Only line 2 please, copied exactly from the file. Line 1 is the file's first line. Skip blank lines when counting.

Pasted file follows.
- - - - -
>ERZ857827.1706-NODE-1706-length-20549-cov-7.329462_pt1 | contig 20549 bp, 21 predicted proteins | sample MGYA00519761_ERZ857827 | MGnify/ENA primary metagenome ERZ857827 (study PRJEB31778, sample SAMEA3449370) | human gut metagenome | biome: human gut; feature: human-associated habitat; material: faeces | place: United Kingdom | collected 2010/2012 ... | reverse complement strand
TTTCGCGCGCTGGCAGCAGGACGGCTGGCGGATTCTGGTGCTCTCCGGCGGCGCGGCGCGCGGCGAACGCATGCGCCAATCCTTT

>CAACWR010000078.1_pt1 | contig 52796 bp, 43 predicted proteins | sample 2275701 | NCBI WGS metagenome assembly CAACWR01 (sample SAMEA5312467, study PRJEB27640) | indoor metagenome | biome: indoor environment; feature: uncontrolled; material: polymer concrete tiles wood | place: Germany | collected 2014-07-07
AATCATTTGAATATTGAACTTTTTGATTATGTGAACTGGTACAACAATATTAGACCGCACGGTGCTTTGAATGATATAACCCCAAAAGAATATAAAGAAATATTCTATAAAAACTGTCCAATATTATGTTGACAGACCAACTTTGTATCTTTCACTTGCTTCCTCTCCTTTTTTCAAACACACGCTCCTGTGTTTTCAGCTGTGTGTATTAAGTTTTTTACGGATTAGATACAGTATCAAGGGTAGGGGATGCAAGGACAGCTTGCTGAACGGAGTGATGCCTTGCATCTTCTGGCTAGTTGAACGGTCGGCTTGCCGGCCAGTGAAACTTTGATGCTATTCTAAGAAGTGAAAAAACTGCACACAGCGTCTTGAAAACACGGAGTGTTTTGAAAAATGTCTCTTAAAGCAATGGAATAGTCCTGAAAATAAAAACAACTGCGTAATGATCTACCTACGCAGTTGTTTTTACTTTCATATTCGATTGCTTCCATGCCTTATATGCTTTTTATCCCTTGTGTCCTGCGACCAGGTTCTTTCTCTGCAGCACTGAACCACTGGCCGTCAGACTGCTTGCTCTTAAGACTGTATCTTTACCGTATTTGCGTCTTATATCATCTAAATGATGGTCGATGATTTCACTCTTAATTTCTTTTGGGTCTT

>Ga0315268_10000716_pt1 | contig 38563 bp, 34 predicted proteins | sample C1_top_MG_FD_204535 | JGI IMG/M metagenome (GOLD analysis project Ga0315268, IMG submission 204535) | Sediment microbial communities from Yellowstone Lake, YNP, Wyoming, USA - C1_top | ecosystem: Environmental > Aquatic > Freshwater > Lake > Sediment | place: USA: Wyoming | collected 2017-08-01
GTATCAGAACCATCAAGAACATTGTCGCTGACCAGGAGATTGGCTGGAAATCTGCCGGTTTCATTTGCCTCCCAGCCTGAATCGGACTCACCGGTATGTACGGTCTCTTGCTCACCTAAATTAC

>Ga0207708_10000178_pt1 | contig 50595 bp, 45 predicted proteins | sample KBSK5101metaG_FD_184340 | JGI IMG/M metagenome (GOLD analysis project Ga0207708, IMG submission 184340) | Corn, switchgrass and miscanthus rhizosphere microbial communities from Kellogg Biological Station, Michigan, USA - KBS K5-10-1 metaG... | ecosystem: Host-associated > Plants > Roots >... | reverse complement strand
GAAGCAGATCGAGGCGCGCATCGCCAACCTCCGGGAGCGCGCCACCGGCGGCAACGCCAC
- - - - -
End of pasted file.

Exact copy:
TTTCGCGCGCTGGCAGCAGGACGGCTGGCGGATTCTGGTGCTCTCCGGCGGCGCGGCGCGCGGCGAACGCATGCGCCAATCCTTT